`validatecurve()`’ function are root-mean-squared error (RMSE), mean absolute error (MAE), mean absolute percent error (MAPE), R squared values (R2) and correlation coefficients (COR). Apart from these, the additional error metrics can be added in the ‘

`validatecurve()`’ analysis as user-supplied functions using the ‘

`MethodPath`’ and ‘

`MethodName`’ arguments. These arguments are similar to the ‘

`MethodPath`’ and ‘

`MethodName`’ arguments used in the ‘

`fitcurve()`’ function, except for their intention to include new error metrics in the analysis. Considering the default values for the input arguments, the ‘

`validatecurve()`’ function returns the comparison of the fitted wind curve in terms of distinct error metrics as follows.

`validate.curve(x)`

`#> Metrics Weibull CDF Logistic Function`

`#> 1 RMSE 30.8761687 38.8753476`

`#> 2 MAE 15.1381094 29.3213484`

`#> 3 MAPE 3.9292946 5.9183795`

`#> 4 R2 0.9989322 0.9983073`

`#> 5 COR 0.9995413 0.9991591`

#### Appendix A.2.3. Extracting Discrete WT Power Curve Points from a Power Curve Image

`WindCurves`’ provides the ‘

`img2points()`’ function, which eases the process of extracting discrete WT power curve points from a power curve image. The ‘

`img2points()`’ function works on a similar principal of the ‘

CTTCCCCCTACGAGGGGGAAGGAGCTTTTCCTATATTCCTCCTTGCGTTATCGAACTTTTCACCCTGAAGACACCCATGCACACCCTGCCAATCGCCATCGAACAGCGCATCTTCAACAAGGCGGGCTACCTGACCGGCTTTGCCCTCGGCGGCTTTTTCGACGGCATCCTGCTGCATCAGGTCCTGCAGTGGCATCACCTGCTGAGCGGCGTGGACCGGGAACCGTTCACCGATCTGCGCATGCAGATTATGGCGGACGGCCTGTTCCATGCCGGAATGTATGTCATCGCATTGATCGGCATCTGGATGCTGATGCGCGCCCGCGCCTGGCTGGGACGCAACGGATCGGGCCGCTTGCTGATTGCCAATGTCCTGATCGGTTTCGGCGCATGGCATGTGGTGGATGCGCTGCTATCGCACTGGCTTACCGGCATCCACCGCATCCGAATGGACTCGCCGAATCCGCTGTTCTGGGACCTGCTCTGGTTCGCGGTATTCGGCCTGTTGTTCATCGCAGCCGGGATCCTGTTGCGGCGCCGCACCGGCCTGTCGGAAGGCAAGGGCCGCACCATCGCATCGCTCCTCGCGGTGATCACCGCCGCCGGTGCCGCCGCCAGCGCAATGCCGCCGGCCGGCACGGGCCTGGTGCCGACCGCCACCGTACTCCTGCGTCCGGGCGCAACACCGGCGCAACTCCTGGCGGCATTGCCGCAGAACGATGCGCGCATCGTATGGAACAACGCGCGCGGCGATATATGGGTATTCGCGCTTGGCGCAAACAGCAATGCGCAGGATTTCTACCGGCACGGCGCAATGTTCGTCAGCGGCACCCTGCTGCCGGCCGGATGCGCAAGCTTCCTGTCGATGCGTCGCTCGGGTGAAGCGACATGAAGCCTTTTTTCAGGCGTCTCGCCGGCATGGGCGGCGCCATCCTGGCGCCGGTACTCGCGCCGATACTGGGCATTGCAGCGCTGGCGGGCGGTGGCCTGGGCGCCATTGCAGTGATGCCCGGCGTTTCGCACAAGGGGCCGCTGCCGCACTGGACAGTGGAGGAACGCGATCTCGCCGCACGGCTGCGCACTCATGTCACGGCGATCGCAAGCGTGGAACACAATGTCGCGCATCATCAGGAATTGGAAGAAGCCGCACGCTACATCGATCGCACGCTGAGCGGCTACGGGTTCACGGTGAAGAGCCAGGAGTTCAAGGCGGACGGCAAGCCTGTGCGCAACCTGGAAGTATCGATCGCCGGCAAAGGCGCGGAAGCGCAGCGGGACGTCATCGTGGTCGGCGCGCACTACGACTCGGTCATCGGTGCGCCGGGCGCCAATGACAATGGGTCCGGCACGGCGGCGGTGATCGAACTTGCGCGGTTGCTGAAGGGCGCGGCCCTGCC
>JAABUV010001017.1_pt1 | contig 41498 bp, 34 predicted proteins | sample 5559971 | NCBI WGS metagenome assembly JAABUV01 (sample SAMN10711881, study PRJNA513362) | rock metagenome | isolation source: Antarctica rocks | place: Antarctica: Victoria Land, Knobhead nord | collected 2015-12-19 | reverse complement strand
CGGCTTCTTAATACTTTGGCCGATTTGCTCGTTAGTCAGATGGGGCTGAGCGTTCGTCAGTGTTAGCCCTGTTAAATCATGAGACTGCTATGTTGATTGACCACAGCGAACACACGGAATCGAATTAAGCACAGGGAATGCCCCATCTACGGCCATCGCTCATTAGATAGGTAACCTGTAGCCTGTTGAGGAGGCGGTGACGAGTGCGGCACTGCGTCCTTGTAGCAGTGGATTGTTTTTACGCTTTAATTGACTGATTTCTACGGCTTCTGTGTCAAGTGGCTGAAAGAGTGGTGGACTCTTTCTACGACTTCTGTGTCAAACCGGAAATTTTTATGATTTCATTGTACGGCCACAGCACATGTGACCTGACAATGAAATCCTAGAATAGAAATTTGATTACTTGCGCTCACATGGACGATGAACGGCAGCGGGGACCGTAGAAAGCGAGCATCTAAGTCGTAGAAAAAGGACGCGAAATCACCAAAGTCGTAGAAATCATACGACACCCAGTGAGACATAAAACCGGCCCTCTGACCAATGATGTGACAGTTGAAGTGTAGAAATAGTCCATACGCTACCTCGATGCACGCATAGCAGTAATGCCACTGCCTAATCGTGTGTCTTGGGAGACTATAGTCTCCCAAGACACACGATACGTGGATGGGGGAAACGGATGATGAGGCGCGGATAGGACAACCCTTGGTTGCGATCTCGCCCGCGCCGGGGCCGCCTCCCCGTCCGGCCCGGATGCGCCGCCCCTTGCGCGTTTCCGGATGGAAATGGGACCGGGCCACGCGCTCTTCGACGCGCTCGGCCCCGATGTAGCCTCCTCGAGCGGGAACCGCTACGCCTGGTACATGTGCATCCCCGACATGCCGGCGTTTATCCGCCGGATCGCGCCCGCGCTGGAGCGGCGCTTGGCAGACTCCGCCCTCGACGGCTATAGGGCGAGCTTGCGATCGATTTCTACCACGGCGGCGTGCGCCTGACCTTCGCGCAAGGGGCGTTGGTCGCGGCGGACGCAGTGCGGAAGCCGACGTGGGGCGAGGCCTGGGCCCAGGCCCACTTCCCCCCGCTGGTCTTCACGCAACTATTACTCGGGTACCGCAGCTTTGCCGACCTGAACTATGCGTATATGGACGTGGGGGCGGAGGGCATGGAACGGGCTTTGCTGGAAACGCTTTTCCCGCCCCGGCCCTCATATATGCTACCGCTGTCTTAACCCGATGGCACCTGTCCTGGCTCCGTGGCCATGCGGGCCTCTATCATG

`digitize`’ package [28], but designed more specifically for WT power curves fitting with additional features. The ‘

`img2points()`’ function has the following arguments:

`img2points(imagePath, n)`

`imagePath`’:- A character string for the path of an image of a power curve from which discrete values have to be extracted. This path can be absolute or relative within the working directory for the current R session. The ‘
`img2points()`’ function uses this path and allows the user to select the desired points on the curve image. `n`:- An integer that represents the number of points to be captured on the curve image. The default value of the argument is fixed to 15.

`img2points()`’ function is as follows:

`img2points(“image.jpeg”)`

`img2points()`’ function maps the curve image and asks the user to point to ‘

`n`’ points on the mapped image. Eventually, this function returns a data frame with two columns, wind speed, and generated power, that can be directly processed with the ‘

`fitcurve()`’ function.

`img2points()`’ function operates similarly and as accurately as the ‘

`digitize`’ package [28]. As discussed in [28], the performance of the ‘